Documenting Layer-3 Topologies

I recently decided to try making a set of scripts to generate a layer-3 diagram given a list of routers. My method was simple: obtain a list of connected routes and interfaces for each router in a list, find those networks that are shared by two or more routers, then spit this information out in a format that graphviz can use and generate a diagram. My goal was to make this work on a Metro Area Network of OSPF-speaking routers.

Now, if you're familiar with routing protocols, you might point out that retrieving connected routes from each router is wasteful; any one router with an OSPF process running in a given area will already know the complete topology for that area. And if you want the topologies of several areas, you just need to retrieve topology information from a few ABRs. I have two problems with this method. First, one of the things I had in mind when doing this was discovery: I would like to eventually discover the routers on the network rather than resort to maintaining a list. Finding ABRs is a more complex process than just noting any routers I come across. Indeed I doubt there would be any way of doing so without first discovering all of the routers on the network. Second, if I wanted to generate a topology for a network that used a distance-vector routing protocol, or only static routes, then the idea of extracting topology information from a single router goes right out the window.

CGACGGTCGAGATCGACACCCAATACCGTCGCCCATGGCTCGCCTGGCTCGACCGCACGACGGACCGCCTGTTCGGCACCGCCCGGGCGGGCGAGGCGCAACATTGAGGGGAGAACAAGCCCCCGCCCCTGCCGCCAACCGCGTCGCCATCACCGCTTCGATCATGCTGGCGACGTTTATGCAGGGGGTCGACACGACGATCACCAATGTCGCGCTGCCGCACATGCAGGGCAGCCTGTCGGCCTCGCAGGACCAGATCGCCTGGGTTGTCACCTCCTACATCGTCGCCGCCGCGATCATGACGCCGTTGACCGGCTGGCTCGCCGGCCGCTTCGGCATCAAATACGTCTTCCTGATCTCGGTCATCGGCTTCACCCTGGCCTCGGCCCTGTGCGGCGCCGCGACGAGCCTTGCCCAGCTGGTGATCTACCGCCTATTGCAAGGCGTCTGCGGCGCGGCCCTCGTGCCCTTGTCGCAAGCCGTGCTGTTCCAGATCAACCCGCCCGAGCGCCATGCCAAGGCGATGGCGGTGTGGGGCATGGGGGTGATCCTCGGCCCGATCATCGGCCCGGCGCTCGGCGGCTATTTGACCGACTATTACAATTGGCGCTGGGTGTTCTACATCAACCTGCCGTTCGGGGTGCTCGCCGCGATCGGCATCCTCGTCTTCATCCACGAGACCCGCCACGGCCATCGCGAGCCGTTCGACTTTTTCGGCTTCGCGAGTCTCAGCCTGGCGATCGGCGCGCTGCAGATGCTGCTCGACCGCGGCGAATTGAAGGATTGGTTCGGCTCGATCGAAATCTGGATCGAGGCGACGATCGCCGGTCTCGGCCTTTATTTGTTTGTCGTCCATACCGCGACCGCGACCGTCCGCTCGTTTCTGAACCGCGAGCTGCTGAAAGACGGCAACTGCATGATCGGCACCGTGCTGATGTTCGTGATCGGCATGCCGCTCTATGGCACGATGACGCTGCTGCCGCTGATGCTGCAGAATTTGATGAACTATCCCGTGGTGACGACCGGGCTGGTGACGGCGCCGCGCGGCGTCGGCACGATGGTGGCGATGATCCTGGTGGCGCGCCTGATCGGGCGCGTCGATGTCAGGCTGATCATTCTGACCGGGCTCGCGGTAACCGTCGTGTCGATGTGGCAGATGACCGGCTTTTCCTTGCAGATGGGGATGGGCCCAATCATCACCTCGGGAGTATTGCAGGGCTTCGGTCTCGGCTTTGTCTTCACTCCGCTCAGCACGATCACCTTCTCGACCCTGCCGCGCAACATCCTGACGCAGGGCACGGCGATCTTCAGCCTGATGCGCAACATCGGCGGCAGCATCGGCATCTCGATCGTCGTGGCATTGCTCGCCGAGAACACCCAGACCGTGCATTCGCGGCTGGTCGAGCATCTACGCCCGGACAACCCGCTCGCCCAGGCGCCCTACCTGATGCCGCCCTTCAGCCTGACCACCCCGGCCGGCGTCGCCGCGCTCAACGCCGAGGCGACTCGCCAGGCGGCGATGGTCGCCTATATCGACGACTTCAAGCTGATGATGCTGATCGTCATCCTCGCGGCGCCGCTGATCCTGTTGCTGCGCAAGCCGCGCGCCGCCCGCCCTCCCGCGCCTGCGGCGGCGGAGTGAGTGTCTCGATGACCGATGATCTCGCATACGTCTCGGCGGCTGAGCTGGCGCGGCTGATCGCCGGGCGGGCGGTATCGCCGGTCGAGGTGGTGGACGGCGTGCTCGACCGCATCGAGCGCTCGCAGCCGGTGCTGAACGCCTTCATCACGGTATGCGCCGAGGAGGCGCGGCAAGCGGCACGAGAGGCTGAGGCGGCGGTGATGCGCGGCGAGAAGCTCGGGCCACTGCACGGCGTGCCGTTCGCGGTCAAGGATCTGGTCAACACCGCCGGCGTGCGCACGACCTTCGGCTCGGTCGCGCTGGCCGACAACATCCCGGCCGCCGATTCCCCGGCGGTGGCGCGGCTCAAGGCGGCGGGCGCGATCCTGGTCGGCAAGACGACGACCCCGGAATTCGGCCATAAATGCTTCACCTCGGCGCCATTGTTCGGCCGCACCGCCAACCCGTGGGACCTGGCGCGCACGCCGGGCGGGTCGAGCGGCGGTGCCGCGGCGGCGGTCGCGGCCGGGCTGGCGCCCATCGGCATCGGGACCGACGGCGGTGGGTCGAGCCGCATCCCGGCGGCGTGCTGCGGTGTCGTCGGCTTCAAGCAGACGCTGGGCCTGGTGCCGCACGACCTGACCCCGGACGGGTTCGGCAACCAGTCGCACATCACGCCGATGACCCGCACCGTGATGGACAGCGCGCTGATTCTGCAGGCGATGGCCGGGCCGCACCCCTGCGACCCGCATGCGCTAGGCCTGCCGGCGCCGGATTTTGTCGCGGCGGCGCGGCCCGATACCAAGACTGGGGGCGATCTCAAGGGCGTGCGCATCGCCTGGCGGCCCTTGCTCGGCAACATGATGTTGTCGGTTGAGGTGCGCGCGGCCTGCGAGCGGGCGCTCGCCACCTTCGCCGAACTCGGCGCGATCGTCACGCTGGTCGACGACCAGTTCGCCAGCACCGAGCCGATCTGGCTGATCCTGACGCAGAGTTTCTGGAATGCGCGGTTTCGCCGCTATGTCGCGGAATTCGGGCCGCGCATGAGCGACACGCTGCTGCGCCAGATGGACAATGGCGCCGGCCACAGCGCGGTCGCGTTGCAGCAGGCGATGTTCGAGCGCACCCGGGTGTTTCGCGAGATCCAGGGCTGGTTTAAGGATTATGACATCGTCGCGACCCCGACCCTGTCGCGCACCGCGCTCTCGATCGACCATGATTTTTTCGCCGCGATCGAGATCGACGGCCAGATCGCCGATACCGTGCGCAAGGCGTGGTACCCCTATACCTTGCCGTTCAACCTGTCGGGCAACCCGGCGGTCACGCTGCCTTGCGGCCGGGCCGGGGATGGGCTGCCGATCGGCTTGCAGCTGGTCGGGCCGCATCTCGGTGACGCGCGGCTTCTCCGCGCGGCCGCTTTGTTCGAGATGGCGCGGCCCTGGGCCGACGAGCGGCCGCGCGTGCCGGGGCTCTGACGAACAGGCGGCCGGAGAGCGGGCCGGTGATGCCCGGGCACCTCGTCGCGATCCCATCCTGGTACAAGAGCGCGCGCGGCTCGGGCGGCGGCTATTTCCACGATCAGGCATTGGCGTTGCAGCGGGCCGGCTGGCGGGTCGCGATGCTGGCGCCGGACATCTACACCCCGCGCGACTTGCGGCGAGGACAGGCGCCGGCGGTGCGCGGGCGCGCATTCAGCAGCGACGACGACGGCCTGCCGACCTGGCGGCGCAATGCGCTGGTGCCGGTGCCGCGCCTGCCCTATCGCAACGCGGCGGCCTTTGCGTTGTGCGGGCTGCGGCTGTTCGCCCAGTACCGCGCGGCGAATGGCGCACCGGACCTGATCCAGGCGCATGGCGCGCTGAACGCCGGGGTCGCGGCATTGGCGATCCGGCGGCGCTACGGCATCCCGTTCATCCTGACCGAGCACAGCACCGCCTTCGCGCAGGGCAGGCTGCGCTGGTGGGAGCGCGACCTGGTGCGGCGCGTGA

If a third point could be made it is that I somehow find the idea of charting connected routes to be the most elegant solution. At the very least, it is probably the way I would document a layer-3 network if I had to by hand. Using CDP would require that I make too many "stops" along the way.